Monday 7 December 2020

Biden Staffer Pick Once Defended Suicide Bombings by Palestinian Terrorists

 Yes, we all take dumb and inadvisable political positions in our college years.

There’s a difference between inadvisable and indefensible, though — and during her time at the University of California at Berkeley in 2002, the incoming Joe Biden deputy director of the White House Office of Legislative Affairs found herself on the wrong side of that fence.

The would-be staffer, Reema Dodin, a Palestinian-American, is best known for her work with Illinois Democrat Sen. Dick Durbin, having served as his deputy chief of staff and floor director since 2011.

According to USA Today, the pick was made in part to help Biden negotiate with Congress.

“The American people are eager for our Administration to get to work, and today’s appointees will help advance our agenda and ensure every American has a fair shot,” the presumptive president-elect said in a Nov. 22 statement.

“In a Biden administration, we will have an open door to the Hill and this team will make sure their views are always represented in the White House.”

It sounded fantastic, but the issues with the pick became apparent quickly when Dodin’s time as a campus activist was re-examined.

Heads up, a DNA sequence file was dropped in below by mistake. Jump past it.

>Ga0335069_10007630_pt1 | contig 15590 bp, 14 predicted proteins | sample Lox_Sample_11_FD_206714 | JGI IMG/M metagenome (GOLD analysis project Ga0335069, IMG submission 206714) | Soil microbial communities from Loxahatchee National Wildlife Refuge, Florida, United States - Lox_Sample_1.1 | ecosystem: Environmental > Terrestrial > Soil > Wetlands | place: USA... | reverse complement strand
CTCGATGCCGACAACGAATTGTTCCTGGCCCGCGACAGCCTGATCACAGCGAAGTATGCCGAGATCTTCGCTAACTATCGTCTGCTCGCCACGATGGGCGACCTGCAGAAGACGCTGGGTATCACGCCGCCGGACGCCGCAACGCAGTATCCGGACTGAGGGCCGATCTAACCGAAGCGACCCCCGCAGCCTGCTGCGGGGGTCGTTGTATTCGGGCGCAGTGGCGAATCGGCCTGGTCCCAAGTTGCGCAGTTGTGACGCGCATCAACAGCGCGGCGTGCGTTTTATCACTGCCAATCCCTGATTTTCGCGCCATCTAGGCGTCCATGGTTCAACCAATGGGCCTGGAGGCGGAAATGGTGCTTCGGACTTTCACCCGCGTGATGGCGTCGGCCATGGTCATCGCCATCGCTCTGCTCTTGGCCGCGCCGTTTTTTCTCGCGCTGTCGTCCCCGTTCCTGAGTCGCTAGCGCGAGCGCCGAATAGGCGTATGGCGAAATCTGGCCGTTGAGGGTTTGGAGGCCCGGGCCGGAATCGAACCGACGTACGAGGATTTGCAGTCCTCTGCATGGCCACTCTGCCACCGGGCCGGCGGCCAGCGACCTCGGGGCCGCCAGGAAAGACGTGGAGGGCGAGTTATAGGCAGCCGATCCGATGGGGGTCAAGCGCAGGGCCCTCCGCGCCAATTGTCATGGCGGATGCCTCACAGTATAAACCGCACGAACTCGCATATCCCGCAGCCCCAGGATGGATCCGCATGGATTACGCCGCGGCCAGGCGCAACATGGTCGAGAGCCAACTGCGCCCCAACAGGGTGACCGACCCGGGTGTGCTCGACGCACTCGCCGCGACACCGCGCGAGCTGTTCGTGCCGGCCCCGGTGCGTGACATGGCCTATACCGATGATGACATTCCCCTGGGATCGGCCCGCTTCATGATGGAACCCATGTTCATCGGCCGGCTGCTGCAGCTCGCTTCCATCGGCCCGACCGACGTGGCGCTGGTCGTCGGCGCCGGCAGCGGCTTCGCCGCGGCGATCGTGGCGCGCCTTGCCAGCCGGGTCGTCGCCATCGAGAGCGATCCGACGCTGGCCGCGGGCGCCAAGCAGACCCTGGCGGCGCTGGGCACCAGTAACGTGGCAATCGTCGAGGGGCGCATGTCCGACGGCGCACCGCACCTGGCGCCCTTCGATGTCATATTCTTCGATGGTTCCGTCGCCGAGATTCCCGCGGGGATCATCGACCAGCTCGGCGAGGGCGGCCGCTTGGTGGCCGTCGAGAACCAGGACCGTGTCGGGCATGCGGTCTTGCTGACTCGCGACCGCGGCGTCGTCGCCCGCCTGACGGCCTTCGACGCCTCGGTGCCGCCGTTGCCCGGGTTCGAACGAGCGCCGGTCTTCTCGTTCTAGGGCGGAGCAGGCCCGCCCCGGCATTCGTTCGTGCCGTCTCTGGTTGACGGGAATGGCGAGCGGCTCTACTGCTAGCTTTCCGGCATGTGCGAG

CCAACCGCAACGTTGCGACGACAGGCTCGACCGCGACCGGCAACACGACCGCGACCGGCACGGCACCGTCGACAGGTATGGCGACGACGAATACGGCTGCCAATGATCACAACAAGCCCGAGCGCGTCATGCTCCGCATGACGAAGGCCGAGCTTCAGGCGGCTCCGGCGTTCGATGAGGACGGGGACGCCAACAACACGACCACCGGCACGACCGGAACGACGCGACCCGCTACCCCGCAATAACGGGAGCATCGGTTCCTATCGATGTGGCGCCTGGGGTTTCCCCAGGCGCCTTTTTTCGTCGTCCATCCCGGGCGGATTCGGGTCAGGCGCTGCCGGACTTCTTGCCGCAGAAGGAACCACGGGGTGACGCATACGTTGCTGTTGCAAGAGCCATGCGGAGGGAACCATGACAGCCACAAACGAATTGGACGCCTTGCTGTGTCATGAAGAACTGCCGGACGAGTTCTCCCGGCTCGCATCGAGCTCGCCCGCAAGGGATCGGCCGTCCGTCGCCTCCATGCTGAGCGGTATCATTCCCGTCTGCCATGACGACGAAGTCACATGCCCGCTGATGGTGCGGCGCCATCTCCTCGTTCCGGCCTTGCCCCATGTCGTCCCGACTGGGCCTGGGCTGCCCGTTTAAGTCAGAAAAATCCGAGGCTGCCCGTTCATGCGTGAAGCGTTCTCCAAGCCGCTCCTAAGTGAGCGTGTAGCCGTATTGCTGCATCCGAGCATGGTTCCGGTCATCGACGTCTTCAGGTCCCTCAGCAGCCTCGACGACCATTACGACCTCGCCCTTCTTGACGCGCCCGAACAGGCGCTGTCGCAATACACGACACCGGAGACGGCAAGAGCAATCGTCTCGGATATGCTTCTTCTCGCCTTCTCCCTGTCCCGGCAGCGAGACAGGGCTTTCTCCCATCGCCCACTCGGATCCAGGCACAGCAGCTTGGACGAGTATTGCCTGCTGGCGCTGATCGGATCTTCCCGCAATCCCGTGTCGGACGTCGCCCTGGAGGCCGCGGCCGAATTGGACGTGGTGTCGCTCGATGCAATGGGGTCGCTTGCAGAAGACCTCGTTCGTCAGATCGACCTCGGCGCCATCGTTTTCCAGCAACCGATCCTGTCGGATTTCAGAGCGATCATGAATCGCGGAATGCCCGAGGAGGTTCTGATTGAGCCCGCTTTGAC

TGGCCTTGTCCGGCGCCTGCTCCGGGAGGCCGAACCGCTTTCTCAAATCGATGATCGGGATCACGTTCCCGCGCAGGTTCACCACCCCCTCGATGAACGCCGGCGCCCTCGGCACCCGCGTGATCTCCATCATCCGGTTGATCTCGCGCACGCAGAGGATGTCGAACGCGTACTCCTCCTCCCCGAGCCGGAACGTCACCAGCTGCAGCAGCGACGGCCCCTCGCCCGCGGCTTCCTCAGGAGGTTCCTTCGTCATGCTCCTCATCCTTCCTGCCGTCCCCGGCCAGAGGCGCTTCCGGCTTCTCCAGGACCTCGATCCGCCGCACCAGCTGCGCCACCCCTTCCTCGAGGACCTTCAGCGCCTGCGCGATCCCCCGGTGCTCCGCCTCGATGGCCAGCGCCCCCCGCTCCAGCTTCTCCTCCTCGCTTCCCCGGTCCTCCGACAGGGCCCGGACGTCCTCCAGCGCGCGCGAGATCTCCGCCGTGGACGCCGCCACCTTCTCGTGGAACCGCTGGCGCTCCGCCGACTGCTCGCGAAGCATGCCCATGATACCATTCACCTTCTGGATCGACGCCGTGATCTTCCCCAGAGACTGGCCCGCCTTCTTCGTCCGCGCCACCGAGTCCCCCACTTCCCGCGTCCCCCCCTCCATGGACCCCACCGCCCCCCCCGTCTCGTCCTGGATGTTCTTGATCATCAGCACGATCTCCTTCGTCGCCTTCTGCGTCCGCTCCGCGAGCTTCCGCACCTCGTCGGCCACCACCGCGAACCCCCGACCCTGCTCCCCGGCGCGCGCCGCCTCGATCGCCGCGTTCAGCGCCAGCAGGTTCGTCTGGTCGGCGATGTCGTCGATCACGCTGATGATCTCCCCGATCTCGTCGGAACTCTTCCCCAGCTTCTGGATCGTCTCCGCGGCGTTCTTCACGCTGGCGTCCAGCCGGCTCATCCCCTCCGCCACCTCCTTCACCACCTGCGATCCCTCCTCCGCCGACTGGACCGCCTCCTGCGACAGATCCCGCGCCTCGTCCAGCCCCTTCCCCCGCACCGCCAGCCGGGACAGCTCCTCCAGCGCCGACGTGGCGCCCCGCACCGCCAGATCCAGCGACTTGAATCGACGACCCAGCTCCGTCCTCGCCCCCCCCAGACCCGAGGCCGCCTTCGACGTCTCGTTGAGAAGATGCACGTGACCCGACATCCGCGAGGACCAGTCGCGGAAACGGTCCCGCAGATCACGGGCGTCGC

That Dodin was a Palestinian activist is unremarkable. However, the first thing worth noting is that her time at Berkeley coincided with the second Palestinian intifada, the 2000 to 2005 period in which over 1,000 Israelis were killed and terror attacks became a facet of daily life in the Jewish state — not exactly the most defensible period in Palestinian history.

The second thing worth noting is that she didn’t do a particularly good job defending it, even at that.

Dodin’s time at Berkeley was during a period where social media, such as it was, consisted of Friendster and AOL. This was felicitous for her, considering the only surviving account of an April 24, 2002, speech to the United Methodist Church in Lodi, California, doesn’t even use direct quotes, much less video clips.

Instead, the Lodi News-Sentinel said the speech, given before about 40 people at the height of the second intifada, involved Dodin describing “a conflict that began in 1948 with the decolonization of the Middle East, and explained a political and military struggle that has lasted for the half-century since, leading to many violent outbursts, including the battles being waged in Israel today.”

“She described an Israel where Palestinians have lost hope and are getting desperate,” the News-Sentinel wrote.

““The suicide bombers were the last resort of a desperate people,” Dodin said.”

One quote from Dodin pulled from an April 2001 edition of the Berkeley Daily Planet, an alternative newsweekly, came from a campus demonstration where 32 pro-Palestinian protesters were arrested: “They say they want peace, but it’s a peace based on their rules.”